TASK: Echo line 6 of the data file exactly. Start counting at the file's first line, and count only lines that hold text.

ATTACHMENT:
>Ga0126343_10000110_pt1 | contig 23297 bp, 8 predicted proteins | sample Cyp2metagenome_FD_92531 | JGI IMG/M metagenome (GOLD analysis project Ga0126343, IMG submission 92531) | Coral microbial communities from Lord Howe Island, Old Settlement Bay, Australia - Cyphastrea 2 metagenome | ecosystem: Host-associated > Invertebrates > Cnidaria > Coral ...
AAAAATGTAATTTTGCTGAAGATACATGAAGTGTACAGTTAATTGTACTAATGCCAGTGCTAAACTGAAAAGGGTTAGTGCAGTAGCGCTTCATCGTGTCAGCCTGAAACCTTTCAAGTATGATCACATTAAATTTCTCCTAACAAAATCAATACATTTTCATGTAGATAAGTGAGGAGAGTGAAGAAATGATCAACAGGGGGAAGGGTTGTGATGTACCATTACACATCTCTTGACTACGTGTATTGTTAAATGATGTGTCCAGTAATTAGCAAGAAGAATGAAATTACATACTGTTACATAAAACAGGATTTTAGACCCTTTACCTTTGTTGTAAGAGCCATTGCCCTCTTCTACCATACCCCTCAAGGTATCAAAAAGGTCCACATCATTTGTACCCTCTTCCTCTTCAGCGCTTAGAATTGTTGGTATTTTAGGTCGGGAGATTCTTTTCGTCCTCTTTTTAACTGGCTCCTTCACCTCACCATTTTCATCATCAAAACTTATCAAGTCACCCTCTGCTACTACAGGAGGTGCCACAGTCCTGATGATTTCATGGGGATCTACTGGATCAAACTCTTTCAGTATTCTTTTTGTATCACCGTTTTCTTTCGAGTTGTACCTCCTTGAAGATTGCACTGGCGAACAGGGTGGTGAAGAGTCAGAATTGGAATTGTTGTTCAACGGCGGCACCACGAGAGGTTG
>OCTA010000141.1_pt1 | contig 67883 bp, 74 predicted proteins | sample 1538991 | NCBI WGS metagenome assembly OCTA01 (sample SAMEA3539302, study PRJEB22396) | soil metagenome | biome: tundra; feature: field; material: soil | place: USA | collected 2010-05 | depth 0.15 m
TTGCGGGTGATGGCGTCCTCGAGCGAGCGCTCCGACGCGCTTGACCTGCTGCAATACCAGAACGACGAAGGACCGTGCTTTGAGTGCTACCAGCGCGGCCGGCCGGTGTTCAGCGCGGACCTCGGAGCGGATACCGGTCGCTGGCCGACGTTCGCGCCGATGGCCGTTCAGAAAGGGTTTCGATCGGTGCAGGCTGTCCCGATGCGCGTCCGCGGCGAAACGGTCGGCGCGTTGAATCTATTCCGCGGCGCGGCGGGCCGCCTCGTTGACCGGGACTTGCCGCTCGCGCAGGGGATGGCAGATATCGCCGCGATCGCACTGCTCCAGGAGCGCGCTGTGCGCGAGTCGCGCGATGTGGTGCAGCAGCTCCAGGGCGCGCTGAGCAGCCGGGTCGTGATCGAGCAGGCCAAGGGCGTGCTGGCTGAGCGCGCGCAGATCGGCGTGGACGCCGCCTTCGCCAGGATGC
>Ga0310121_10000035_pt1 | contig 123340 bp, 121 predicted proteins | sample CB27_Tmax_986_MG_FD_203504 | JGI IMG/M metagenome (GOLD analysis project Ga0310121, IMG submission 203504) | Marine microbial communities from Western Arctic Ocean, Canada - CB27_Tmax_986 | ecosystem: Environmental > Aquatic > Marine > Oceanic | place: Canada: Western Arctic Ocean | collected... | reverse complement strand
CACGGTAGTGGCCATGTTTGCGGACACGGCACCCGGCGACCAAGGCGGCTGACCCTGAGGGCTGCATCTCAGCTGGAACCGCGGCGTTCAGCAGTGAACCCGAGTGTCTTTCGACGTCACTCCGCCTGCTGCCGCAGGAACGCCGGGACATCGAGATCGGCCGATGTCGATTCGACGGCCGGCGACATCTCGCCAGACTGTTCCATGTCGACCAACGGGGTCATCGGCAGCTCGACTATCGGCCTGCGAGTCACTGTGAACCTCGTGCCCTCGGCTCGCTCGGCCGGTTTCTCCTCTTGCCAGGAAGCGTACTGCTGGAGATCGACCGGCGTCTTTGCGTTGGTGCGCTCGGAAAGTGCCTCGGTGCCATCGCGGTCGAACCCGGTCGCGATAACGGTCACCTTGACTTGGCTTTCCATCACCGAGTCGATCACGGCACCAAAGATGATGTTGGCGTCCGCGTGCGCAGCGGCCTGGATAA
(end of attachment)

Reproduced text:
CACGGTAGTGGCCATGTTTGCGGACACGGCACCCGGCGACCAAGGCGGCTGACCCTGAGGGCTGCATCTCAGCTGGAACCGCGGCGTTCAGCAGTGAACCCGAGTGTCTTTCGACGTCACTCCGCCTGCTGCCGCAGGAACGCCGGGACATCGAGATCGGCCGATGTCGATTCGACGGCCGGCGACATCTCGCCAGACTGTTCCATGTCGACCAACGGGGTCATCGGCAGCTCGACTATCGGCCTGCGAGTCACTGTGAACCTCGTGCCCTCGGCTCGCTCGGCCGGTTTCTCCTCTTGCCAGGAAGCGTACTGCTGGAGATCGACCGGCGTCTTTGCGTTGGTGCGCTCGGAAAGTGCCTCGGTGCCATCGCGGTCGAACCCGGTCGCGATAACGGTCACCTTGACTTGGCTTTCCATCACCGAGTCGATCACGGCACCAAAGATGATGTTGGCGTCCGCGTGCGCAGCGGCCTGGATAA